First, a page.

MONTREAL -- The pending purchase by Metro here of A&P's Canadian stores will transform Metro from an also-ran to a major player in the Toronto marketplace -- a change that could eventually inject more pricing pressures both in Ontario and its home province of Quebec, analysts told SN last week.
The acquisition could also enable Metro to become more aggressive in store expansion, butting heads with Loblaw and Sobeys for new locations, they said.
The $1.5 billion acquisition by Metro of A&P's 236 Canadian supermarkets and five distribution centers -- all in the Toronto marketplace -- is expected to close in the next 10 days. The acquisition will mark Metro's first entry into Toronto; its 47 existing Ontario stores are located primarily in the Ottawa Valley in eastern Ontario, about 250 miles northeast of Toronto.
Once the deal is completed, analysts said Metro's share of food sales in Ontario will jump to 21%, compared with just 2% prior to adding A&P's 19% share -- moving it past Sobeys, Stellarton, Nova Scotia, which has a 12% share, and second to the 42% controlled by Toronto-based Loblaw.
Robert Sbrugnera, director of treasury and investor relations for Metro, told SN the company has not made any decisions on what it will do after the deal is finalized. "Right now our priority is closing the deal. After that we'll look at potential banner and warehouse rationalizations and other possibilities."
Analysts said they expect Metro to retain A&P's Dominion and Food Basics banners in Ontario and to convert its own Super C discount stores there to the stronger Food Basics banner. Some said they also expect Metro to retain all five A&P warehouses, while Perry Caicco, an analyst with CIBC World Markets, Toronto, said Metro may need to close at least one facility, in eastern Ontario, where it already operates a warehouse.
Besides Metro, one analyst said the big winner in the A&P deal was Loblaw. "The combination of Metro and A&P was one of the best outcomes for Loblaw because Metro is viewed as a more rational chain. If Sobeys had purchased A&P, it might have been more willing to take deep discounts to build market share," he said.
However, another analyst said the Metro-A&P deal could spark increased price competition "because Loblaw is investing heavily in efficiencies, and once it gets costs down, it plans to pass those savings along in lower prices; Sobeys is investing in logistics that will enable it to become more competitive, and now Metro will be able to get better pricing.
"Ontario and Quebec are Canada's most populous provinces, so Metro will pick up a big chunk of the country's population in this deal, which will give it more buying clout, which will make it a stronger competitor with better pricing -- and the ability to take pricing down over the long term." However, she said she doesn't expect Metro to attempt to move prices downward immediately, "but over time that could happen."
Caicco agreed. "Metro's new buying clout means Loblaw and Sobeys could begin hearing footsteps," he said.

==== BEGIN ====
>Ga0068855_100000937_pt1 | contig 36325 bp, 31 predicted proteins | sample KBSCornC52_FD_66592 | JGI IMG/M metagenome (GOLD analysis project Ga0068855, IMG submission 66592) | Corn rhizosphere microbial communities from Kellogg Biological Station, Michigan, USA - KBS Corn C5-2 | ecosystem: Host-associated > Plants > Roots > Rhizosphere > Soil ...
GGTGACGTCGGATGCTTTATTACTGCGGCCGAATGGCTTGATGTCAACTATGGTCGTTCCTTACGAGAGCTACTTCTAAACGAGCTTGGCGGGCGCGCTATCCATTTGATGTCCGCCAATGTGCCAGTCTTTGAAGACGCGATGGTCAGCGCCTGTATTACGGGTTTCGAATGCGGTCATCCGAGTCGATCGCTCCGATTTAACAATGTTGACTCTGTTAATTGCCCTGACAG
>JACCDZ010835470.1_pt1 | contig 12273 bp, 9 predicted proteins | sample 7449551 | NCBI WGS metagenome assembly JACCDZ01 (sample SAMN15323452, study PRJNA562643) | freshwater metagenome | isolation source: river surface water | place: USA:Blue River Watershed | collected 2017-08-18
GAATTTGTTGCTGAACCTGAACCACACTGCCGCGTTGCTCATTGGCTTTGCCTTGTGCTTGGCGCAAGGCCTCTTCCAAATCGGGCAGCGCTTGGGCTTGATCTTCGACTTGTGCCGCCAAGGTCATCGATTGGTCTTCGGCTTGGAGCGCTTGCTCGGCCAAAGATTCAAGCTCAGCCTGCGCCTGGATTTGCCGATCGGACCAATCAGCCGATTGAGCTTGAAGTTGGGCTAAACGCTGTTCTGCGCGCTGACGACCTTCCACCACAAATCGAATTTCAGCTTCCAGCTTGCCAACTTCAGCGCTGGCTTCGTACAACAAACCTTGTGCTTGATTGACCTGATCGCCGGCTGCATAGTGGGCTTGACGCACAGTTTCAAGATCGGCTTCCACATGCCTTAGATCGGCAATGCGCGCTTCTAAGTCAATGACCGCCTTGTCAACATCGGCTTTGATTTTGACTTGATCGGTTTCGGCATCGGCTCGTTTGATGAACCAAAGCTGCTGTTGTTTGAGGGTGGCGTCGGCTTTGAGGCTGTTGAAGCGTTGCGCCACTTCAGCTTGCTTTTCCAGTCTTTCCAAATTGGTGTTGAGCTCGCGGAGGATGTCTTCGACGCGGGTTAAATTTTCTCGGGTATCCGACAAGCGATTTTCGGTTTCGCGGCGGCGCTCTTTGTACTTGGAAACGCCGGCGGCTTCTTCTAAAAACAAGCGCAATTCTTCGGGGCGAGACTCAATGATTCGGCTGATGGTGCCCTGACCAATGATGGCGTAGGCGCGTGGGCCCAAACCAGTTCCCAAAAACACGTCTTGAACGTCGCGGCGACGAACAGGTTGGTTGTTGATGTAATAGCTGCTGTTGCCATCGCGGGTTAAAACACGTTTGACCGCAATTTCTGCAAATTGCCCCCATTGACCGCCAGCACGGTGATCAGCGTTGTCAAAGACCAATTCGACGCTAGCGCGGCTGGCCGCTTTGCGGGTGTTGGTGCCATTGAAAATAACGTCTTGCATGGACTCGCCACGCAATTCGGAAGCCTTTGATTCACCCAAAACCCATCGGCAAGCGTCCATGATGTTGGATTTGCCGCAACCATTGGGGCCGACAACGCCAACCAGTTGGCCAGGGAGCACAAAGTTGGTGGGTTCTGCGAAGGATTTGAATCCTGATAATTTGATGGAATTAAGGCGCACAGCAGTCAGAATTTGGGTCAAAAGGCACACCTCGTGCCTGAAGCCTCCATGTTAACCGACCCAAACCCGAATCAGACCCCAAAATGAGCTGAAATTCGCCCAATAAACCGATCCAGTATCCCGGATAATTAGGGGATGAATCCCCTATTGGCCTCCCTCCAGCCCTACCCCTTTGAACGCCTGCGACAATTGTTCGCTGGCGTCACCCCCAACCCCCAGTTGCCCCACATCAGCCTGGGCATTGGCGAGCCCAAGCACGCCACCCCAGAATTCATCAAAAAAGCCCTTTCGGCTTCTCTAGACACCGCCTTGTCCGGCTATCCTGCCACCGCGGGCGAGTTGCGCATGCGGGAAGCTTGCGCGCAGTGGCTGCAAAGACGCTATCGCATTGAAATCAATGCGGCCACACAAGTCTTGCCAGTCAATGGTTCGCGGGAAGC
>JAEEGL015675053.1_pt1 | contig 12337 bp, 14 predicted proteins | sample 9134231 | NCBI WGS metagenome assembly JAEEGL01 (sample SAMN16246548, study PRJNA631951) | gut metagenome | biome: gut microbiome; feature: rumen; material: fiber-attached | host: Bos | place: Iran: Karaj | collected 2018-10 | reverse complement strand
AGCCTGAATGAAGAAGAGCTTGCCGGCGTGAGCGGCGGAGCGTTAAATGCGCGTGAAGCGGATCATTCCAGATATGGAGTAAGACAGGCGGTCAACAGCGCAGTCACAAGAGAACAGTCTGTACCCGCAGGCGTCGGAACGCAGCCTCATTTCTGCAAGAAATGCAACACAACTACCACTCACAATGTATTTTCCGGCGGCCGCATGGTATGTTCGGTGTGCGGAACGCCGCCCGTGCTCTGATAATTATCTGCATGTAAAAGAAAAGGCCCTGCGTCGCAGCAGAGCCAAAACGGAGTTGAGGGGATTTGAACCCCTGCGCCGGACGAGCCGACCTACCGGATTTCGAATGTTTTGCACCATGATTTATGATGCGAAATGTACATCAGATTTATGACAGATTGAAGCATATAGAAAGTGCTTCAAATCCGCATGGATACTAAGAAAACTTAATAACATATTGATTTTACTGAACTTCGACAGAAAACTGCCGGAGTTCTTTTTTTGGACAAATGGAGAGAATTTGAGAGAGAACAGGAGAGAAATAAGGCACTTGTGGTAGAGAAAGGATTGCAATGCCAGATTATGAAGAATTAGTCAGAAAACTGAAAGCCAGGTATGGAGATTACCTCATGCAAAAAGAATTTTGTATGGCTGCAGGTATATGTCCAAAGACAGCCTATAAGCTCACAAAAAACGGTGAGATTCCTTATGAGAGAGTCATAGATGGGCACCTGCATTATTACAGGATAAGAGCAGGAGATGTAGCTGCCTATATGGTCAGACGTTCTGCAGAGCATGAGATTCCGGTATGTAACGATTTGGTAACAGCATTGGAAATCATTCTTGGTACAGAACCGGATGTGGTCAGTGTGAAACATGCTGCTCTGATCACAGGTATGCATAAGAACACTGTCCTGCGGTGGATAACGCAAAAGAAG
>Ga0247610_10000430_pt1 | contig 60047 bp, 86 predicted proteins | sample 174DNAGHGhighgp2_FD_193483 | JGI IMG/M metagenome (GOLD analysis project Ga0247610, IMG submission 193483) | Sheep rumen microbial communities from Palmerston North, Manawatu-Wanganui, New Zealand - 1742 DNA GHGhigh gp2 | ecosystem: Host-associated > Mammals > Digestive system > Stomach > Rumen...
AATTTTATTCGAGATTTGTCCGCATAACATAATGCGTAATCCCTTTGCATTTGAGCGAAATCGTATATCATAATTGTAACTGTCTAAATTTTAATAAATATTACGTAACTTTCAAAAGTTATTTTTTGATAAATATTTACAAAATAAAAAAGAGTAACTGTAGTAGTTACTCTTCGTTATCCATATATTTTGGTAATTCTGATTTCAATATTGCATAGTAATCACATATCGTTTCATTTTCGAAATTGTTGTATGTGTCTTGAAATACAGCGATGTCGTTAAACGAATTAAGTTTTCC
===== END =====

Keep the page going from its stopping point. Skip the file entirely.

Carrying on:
Beyond price competition, a real-estate rivalry could heat up, analysts said. Metro plans to re-energize its store growth schedule, Caicco said, which is likely to have some impact on Loblaw and Sobeys. "If Metro increases the number of store openings in Ontario, as it's indicated it will, and if Sobeys continues to open stores as it has been doing, then they are likely to bump heads more and more often. And Loblaw, which is used to dealing with fewer competitive store openings, could see more square-footage competitive pressures as well."
Metro, a major player in Quebec, established a small beachhead in Ontario in 1999 when Loblaw sold it 39 stores it was forced to divest after acquiring Provigo, "and there's been a feeling ever since that because Metro was operating in a single geographic region, it ran the risk of not being diversified enough to maintain its earnings base if Loblaw or Sobeys ever decided to get very aggressive," one analyst pointed out. "But now that it's broadened its reach into Toronto, Metro has a bigger platform and a better ability to grow."
Another analyst said Metro needed to make the A&P acquisition "and pay up to do it because it was its last opportunity to do something strategically to save itself. The most logical place for an acquisition was Ontario because that's Canada's largest market, and the most logical company for Metro to acquire was A&P, because it gives Metro the market diversity to compete."
Analysts said the sale of A&P has reduced the number of potential consolidation prospects down to two -- British Columbia-based Overwaitea and the Canadian division of Safeway, both operating in western Canada. Overwaitea would have been a less positive acquisition partner for Metro than A&P "because the West doesn't have the population that Ontario does," one observer said, "and anyone who acquires the Safeways, if they become available, would have to put a lot of money into them."
Until the deal with Metro was disclosed late last month, most Canadian observers had expected Sobeys to acquire A&P. "Sobeys wanted those stores, and it was extremely aggressive in its bidding," Caicco said. "But Sobeys is largely family owned, and it wasn't offering any stock, whereas Metro was willing to allow A&P to take a major ownership position by selling 18 million shares -- close to 15% of its outstanding stock -- which will make A&P one of Metro's three largest shareholders."
Sobeys' failure to acquire A&P was a big blow, Caicco added. "Sobeys operates in all four regions of Canada, but Ontario is the region where it is weakest by far, with a spread-out store base and more distribution and administrative capabilities than it needs, plus few assets in the lucrative Toronto market. So an acquisition of A&P by Sobeys would have solved a huge problem for the company by making its least profitable market profitable."